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Datawatch

Coronavirus jeopardizes hotel, transport and retail sectors

Dire straits for 100m Japanese, Americans and Europeans in these industries

NEW YORK/SILICON VALLEY/LONDON -- Job anxieties are spreading around the world as the coronavirus pandemic saps economic activity. With demand for travel and restaurant dining wiped out, three business sectors -- hotel and leisure, transport and retail -- appear headed toward widespread closures.

The three sectors employ a total of 100 million Japanese, Americans and Europeans, equal to a quarter of all workers in those economies. The blows to come will be immeasurable if the pandemic further spreads and halts more economic activity. There is urgent need for measures to prevent businesses from collapsing and shedding jobs.

Already, desolation is apparent. The scenes at Fisherman's Wharf, one of San Francisco's busiest tourist areas, have drastically changed since the city office issued a "shelter in place" order on March 17. Restaurants and hotels in the emptied area are hastily laying off workers as they have no choice but to suspend operations.

The impact of the pandemic is undeniably enormous, but the whole picture has yet to be painted, said Laurie Gossy, a representative of a San Francisco travel association.

On another side of the globe, in London, one pub that is usually so popular its revelers spill out into the street on Friday put up a makeshift notice that it would be temporarily closing. The pub was complying with a government decree issued earlier that day.

Streets in the city are quiet as workers are advised to work from home. With or without the government decision, a restaurant planned to close due to the absence of customers, a female employee said.

Restrictions on the movement of people began in the travel sector as governments moved to safeguard their borders. They have since been drastically tightened as tens of millions of people on a number of continents have come under stay-at-home orders. The effects on daily life have been staggering and are giving rise to fears that more European and American businesses will curtail their operations in rapid-fire order.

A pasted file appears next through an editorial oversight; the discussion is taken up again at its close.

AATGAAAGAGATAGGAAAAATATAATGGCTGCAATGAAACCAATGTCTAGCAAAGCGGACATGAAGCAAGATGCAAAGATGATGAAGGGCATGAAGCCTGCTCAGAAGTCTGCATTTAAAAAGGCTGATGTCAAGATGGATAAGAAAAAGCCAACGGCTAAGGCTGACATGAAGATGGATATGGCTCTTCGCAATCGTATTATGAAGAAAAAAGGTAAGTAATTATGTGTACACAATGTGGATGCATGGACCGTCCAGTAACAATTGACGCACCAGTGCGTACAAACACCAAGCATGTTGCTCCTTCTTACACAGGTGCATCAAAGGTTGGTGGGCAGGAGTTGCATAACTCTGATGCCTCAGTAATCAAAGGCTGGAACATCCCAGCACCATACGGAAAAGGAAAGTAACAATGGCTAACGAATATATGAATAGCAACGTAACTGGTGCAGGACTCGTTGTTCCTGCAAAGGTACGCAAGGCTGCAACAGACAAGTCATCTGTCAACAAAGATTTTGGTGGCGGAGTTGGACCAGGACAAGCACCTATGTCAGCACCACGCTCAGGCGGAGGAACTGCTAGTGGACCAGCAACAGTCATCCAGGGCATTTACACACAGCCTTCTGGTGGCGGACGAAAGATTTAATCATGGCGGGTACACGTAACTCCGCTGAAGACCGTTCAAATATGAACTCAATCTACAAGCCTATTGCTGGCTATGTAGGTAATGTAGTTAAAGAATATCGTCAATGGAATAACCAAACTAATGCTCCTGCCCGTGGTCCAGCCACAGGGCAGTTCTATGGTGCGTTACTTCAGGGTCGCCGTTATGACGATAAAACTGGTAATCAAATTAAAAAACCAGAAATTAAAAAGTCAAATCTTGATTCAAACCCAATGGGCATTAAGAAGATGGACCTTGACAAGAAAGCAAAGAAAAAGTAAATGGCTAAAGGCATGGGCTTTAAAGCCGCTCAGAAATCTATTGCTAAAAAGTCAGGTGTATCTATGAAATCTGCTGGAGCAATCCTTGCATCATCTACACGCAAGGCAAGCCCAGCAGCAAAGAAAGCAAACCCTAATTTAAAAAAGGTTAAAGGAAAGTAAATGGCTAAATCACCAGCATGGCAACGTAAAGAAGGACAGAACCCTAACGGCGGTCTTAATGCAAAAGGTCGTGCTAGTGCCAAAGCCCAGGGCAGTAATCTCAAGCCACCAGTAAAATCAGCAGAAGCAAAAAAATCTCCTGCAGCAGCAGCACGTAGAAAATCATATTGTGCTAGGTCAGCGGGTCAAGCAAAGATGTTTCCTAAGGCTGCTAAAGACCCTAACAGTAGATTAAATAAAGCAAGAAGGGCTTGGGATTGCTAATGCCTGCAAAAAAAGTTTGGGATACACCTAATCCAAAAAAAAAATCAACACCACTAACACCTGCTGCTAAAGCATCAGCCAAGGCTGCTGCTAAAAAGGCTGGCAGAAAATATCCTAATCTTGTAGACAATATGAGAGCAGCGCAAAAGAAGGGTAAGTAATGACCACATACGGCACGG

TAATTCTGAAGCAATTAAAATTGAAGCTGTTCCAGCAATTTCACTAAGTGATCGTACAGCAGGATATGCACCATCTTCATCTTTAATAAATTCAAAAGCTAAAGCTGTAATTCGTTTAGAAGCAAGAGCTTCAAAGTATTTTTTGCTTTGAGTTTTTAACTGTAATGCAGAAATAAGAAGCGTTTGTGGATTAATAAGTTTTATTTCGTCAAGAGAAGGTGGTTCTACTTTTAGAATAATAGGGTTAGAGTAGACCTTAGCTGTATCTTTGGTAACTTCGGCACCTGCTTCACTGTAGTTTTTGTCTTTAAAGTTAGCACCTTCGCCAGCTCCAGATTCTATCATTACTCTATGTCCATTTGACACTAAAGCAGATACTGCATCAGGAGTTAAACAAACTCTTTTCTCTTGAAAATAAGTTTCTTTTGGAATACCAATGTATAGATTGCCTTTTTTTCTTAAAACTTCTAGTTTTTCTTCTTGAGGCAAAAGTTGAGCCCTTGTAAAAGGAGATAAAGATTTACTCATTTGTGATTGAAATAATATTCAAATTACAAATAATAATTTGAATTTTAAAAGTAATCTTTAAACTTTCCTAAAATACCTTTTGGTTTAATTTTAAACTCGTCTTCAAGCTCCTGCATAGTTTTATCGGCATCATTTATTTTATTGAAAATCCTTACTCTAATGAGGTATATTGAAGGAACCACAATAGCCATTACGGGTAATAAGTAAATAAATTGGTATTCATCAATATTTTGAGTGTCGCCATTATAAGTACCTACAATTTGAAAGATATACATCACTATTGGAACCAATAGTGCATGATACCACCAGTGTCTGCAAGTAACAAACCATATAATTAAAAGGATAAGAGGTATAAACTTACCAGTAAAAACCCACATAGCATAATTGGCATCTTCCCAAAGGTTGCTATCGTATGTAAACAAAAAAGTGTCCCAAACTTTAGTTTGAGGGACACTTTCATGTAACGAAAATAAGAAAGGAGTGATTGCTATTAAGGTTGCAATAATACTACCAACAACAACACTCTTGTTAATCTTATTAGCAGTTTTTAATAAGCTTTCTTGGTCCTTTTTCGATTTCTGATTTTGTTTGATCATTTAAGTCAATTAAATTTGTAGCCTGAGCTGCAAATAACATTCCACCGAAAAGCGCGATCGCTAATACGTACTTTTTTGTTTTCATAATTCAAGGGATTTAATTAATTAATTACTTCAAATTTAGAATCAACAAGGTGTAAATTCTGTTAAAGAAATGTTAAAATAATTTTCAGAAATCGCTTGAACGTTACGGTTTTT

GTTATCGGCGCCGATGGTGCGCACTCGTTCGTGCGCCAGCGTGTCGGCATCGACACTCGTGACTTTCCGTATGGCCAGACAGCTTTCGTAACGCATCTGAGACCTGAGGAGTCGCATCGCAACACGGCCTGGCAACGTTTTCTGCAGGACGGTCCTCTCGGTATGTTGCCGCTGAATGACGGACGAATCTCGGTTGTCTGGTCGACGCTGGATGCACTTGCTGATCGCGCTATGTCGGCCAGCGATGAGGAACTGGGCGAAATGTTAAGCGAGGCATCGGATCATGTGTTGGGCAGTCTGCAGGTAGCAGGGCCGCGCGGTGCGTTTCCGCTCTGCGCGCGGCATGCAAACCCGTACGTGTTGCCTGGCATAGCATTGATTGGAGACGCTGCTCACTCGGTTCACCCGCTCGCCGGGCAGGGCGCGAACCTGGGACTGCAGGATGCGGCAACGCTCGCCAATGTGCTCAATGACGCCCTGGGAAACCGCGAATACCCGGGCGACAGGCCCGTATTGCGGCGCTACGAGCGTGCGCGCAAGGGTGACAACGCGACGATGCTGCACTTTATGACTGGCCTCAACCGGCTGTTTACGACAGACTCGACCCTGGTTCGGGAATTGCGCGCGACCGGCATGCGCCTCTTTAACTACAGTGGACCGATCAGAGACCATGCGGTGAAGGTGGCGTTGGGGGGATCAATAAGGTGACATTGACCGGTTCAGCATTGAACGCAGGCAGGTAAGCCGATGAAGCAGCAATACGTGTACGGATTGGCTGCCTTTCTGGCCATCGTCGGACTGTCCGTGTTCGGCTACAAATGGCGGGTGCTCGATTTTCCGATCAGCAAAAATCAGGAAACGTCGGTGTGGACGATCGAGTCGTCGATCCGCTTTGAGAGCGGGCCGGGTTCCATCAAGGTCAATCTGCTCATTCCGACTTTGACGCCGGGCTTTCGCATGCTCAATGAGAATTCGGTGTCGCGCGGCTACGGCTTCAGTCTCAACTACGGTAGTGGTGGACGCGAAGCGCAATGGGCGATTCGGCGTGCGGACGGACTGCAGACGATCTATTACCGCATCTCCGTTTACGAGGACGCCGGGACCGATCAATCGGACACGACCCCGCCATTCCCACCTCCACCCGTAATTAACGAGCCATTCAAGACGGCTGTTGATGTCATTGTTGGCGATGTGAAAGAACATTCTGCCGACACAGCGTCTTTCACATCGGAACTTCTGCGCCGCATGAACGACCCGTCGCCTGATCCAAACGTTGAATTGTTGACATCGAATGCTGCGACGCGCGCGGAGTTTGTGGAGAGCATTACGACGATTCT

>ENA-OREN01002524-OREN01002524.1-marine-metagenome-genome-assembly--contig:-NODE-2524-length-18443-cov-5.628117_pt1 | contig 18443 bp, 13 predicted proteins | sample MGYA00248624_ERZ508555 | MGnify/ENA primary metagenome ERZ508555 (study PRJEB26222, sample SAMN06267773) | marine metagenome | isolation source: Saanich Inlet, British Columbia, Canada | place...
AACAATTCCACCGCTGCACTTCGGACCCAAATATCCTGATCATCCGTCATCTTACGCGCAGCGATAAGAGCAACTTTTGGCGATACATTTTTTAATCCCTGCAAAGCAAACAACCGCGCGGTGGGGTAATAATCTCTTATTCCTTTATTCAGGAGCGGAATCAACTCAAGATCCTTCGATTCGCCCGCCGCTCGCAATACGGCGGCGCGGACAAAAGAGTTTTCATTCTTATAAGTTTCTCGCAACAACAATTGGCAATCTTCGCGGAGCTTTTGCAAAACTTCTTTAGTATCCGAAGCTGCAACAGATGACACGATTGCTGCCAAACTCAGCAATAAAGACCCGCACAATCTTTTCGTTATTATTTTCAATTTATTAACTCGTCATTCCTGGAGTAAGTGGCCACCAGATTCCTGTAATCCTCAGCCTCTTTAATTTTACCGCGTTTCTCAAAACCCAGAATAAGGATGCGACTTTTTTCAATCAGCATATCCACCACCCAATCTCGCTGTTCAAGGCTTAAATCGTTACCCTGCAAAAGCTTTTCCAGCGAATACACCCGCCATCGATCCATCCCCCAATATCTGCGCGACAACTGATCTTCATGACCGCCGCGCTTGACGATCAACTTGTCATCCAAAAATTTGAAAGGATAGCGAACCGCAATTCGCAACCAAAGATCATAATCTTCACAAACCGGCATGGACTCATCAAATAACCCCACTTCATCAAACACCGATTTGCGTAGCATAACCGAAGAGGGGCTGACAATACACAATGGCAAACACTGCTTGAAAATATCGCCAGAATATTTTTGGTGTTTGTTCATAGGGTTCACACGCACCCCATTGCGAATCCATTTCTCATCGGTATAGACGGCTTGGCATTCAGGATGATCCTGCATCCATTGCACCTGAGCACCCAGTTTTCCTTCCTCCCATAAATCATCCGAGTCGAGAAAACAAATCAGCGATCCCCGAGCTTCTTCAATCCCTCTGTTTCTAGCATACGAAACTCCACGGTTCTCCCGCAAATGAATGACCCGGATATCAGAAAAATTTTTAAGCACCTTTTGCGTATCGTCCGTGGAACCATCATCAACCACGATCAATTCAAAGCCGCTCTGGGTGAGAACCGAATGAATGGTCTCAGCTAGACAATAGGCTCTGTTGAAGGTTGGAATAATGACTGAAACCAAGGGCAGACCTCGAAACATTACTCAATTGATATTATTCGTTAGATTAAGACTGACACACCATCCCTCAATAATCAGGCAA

Americans in the states of California and Illinois, Germans in Bayern, the country's largest state, and others in the U.S. and Europe have been asked to stay at home except for purchasing food, going to the hospital and taking care of other essential needs. In some regions of Italy, walking in parks and jogging are banned. The U.S. state of New York has told everyone to work from home.

These cascading restrictions will deal grave blows to the hotel and leisure industry, the transportation sector and retailers.

The three sectors account for a moderate 13% of gross domestic product in Japan, the U.S. and Europe, according to Eurostat, the European Union's statistics office, and economic research firm CEIC Data. In terms of employment, however, their presence is large. Consider the industries' 100 million-plus employees in Japan, the U.S. and Europe alone.

In a sign of how bad things could get in the U.S., the Federal Reserve Bank of St. Louis is predicting an economywide unemployment rate of 30%.

A 37-year-old New York restaurant worker was laid off following the introduction of business restrictions on restaurants and bars. After 10 years of working in the sector, she now worries about her immediate future. According to data compiled by New York, restaurants and bars in 2018 employed 10% of the state's workforce.

Although Japan has not restricted business operations or outings yet (many big sports and other events have been canceled or postponed), the three sectors will be affected if the pandemic wallops the country like it has other parts of the world.

The ratio of workers in the sectors to the total workforce is 26% in Japan, compared with 27% in Spain and 24% in the U.S. Spain's figure is the highest in the EU.

The creditworthiness of hotel and airline operators is now a concern. The occupancy rate of Marriott International, the big hotel multinational out of the U.S., has fallen below 25% in North America and Europe.

Yields on commercial paper and corporate bonds keep rising. In the U.S., the yield on a leading index of corporate bonds that are below investment grade jumped to 10.81% for the first time in about 10 and a half years. Since the end of last year, companies in the three sectors have lost $1.44 trillion from their combined market capitalization.

To prevent corporate failures, policy measures that support fundraising are indispensable. "The U.S. Federal Reserve is likely to begin purchasing corporate bonds [in addition to commercial paper]," Hidetoshi Ohashi, chief credit strategist at Mizuho Securities, said.

If business failures increase, governments around the world must not hesitate to introduce such measures, especially to minimize job losses and other forms of financial pain.

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